Tigers are the biggest cats in the world. Their coat is reddish-orange coat and there are vertical black stripes on the shoulders and flanks that vary in size, spacing and length. Some subspecies have fur that is paler, some being almost completely white with either dark brown or black stripes along their flanks and shoulders. The muzzle, throat, chest, belly and underside of the limbs are white or light. Above the eyes there is white color that extends to the cheeks. On the back of the ears there is a white spot. The tail is reddish-orange in color and ringed by several dark bands.
Tigers live in South Asia and Southeast Asia, and also the Russian Far East and China. They inhabit tropical lowland evergreen forest, dry thorn forest, monsoonal forest, birch and scrub oak woodlands, mangrove swamps and tall grass jungles.
Habits and lifestyle
Tigers are solitary animals, except during the mating season and when the females give birth. They like to be mostly alone, roaming their huge territories in search of food. They are territorial, marking their territory with scratch marks on trees. These animals are most active during the night, when their prey is most active. They can, however, be active at any time. They prefer to hunt within dense vegetation, using routes where they are able to move quietly. They knock prey onto the ground with the weight of their body and kill their catch by biting their neck. They are very good swimmers and can kill prey while swimming.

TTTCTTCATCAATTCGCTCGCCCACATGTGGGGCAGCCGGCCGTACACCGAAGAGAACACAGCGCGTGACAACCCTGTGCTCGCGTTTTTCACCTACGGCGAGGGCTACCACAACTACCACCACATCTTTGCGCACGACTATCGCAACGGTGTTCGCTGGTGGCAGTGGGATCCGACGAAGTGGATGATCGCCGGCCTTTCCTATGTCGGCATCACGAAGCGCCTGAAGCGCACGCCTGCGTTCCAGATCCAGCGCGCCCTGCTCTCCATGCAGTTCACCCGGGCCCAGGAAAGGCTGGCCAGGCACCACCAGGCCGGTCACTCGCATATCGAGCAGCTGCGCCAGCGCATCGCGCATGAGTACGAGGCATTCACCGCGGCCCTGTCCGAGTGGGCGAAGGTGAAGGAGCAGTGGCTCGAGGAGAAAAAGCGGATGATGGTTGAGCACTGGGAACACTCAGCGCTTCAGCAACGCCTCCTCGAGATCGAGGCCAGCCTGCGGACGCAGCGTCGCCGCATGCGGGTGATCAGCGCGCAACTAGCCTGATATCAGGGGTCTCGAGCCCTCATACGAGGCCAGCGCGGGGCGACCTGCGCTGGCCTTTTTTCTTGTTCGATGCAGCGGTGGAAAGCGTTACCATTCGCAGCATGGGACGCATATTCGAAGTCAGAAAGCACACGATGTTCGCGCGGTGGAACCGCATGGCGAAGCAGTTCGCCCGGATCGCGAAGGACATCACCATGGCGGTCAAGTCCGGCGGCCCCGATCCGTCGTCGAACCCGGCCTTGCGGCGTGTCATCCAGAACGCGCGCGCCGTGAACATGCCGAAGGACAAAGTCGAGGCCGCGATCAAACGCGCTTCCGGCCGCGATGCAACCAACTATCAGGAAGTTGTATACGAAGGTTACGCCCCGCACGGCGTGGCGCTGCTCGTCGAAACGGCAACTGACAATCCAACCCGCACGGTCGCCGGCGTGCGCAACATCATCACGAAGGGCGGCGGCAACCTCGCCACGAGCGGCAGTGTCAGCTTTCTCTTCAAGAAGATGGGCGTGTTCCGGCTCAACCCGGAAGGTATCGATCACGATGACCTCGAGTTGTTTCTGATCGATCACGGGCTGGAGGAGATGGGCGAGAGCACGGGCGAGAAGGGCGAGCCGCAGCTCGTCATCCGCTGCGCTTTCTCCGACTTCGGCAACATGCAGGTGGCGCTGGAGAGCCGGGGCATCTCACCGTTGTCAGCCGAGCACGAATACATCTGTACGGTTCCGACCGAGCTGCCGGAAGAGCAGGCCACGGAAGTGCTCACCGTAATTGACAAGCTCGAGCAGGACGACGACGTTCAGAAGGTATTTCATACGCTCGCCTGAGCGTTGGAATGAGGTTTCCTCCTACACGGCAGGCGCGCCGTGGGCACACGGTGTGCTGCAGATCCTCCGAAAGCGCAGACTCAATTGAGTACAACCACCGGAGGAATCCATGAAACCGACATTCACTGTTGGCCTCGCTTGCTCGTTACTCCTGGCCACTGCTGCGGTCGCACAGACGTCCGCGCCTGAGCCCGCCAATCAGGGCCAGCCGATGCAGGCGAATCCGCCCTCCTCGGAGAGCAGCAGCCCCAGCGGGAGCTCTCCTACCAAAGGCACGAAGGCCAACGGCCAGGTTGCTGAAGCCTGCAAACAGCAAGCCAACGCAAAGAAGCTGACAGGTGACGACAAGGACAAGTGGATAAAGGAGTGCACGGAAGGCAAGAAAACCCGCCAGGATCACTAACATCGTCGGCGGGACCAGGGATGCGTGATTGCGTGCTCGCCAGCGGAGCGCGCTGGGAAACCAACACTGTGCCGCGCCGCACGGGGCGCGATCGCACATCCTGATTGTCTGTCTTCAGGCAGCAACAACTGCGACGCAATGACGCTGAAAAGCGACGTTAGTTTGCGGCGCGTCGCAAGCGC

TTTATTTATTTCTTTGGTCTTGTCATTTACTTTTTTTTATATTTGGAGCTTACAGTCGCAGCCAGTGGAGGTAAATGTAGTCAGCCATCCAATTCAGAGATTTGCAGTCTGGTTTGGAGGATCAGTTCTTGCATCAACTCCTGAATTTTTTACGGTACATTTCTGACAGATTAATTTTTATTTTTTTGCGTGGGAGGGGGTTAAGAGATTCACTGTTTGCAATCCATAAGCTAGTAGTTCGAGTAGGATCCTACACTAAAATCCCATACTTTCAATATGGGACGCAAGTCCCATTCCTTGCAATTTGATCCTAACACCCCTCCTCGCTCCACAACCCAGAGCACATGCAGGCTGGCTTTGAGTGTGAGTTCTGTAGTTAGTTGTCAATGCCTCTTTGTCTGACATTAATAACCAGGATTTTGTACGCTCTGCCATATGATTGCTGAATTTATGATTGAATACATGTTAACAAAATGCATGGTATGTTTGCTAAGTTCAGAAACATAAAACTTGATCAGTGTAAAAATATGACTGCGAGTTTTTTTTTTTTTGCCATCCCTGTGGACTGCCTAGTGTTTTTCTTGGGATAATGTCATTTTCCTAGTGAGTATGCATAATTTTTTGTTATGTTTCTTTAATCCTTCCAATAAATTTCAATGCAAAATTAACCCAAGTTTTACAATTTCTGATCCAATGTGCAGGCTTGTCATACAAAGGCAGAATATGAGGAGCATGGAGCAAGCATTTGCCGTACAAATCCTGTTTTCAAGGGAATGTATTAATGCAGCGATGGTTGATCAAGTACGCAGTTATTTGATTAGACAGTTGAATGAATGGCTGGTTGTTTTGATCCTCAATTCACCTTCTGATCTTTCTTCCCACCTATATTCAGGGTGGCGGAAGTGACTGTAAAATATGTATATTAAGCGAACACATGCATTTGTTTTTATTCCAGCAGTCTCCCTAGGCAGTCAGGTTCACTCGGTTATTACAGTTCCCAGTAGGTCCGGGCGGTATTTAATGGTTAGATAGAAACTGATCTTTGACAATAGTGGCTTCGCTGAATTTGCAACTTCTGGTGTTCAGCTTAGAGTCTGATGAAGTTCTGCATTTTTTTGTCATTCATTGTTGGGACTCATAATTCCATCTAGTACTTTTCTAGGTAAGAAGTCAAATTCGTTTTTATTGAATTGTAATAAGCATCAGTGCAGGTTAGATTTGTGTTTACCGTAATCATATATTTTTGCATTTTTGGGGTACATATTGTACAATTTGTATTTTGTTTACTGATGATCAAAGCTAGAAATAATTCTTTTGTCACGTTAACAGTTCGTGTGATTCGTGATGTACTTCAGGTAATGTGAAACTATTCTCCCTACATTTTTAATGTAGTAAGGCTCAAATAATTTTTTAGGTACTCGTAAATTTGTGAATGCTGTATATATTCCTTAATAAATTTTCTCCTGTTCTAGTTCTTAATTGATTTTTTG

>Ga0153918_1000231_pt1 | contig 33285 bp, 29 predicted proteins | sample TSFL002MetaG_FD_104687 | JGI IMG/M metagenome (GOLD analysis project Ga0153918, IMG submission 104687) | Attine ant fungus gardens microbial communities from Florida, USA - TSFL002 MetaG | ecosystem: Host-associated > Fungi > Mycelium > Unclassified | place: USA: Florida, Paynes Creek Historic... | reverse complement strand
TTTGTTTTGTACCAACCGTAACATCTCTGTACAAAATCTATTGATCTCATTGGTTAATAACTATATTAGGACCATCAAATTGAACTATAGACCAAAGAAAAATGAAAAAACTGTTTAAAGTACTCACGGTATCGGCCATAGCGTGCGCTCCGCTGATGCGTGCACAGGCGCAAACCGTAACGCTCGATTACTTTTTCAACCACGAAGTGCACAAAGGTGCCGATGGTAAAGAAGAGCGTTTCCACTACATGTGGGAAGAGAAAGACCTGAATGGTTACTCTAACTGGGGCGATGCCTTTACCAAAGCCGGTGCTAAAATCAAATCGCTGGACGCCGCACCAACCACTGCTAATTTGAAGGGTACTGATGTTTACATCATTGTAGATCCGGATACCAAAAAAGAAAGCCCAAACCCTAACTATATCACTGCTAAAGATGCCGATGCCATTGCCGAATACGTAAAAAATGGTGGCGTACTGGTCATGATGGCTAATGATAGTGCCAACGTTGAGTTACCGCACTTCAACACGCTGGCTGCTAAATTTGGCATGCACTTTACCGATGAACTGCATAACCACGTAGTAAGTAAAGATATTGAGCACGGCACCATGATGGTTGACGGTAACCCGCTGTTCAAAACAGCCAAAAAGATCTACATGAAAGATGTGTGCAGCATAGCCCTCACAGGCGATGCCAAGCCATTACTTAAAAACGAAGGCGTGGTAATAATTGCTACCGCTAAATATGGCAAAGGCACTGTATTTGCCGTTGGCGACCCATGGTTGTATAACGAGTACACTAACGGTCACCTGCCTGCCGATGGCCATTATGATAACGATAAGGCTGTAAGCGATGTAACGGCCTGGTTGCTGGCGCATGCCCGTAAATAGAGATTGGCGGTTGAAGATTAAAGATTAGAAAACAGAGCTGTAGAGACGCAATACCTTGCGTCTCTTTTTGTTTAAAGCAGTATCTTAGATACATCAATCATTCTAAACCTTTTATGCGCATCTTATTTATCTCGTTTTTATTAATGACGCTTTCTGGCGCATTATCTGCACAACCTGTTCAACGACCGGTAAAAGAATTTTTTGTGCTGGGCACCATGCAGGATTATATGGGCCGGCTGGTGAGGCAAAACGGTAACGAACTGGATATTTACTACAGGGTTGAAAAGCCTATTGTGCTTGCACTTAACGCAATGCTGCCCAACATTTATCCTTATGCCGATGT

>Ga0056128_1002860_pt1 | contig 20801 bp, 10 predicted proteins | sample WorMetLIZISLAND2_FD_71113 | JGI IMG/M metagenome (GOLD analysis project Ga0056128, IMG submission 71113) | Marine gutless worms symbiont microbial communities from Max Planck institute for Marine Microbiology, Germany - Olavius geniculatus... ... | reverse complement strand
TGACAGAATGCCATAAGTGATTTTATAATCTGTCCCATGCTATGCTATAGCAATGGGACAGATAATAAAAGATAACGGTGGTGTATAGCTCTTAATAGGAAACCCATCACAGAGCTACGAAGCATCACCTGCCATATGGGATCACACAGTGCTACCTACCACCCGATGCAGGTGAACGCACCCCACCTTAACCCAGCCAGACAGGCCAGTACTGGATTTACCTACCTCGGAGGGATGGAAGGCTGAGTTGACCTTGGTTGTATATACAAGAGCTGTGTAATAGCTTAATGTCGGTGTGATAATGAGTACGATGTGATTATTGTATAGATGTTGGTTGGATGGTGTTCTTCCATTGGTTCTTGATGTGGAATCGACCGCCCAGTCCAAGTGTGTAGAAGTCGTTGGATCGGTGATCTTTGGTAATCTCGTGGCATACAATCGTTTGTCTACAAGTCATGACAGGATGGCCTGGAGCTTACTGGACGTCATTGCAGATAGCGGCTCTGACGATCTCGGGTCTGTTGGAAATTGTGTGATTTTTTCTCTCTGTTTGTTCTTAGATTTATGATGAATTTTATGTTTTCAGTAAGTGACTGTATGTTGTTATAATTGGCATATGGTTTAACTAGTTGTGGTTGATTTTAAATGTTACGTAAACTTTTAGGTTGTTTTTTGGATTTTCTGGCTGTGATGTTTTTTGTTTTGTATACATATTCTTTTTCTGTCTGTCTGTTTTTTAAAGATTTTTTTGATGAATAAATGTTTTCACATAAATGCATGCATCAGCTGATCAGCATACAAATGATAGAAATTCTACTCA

Diet and nutrition
All tigers are carnivores, eating mainly ambar deer, water buffalo, wild pigs and antelope. They sometimes hunt sloth bears, dogs, monkeys, hares, leopards, pythons and crocodiles.
These animals are polygynous. They have no association with mates aside from mating. Males within one area may compete for access to a female in estrus. November to April is the most common time for breeding. Gestation lasts for about 103 days, and 1 to 7 cubs can be born. During the first 11 to 14 days following the birth, the mother tiger spends the majority of her time nursing her young. Weaning takes place at around 90 to 100 days. Cubs remain with their mothers until they reach between 18 months and 3 years of age. Tigers are not sexually mature until about 3 or 4 years old for females, and for males, it is about 4 to 5 years old.
The main threats are human persecution through hunting, and habitat destruction. IUCN's Threatened Species Red List categorizes all existing tiger species as endangered.
According to the Defenders Of Wildlife resource the total population size of the Tiger is around 3,000-4,500 individuals. There are estimated to be less than 2,000 Bengal tigers, 750 to 1,300 Indochinese tigers; 450 Siberian tigers, 400 to 500 Sumatran tigers and 600 to 800 Malayan tigers. According to the IUCN Red List the total population size of this species is around 2,154-3,159 mature individuals. Overall, curently tigers are classified as Endangered (EN) on the IUCN Red List and their numbers today are decreasing.
Tigers help control the populations of their large herbivorous prey, which all put pressure on various plant communities. Due to their role as a top predator, they are considered as keystone species.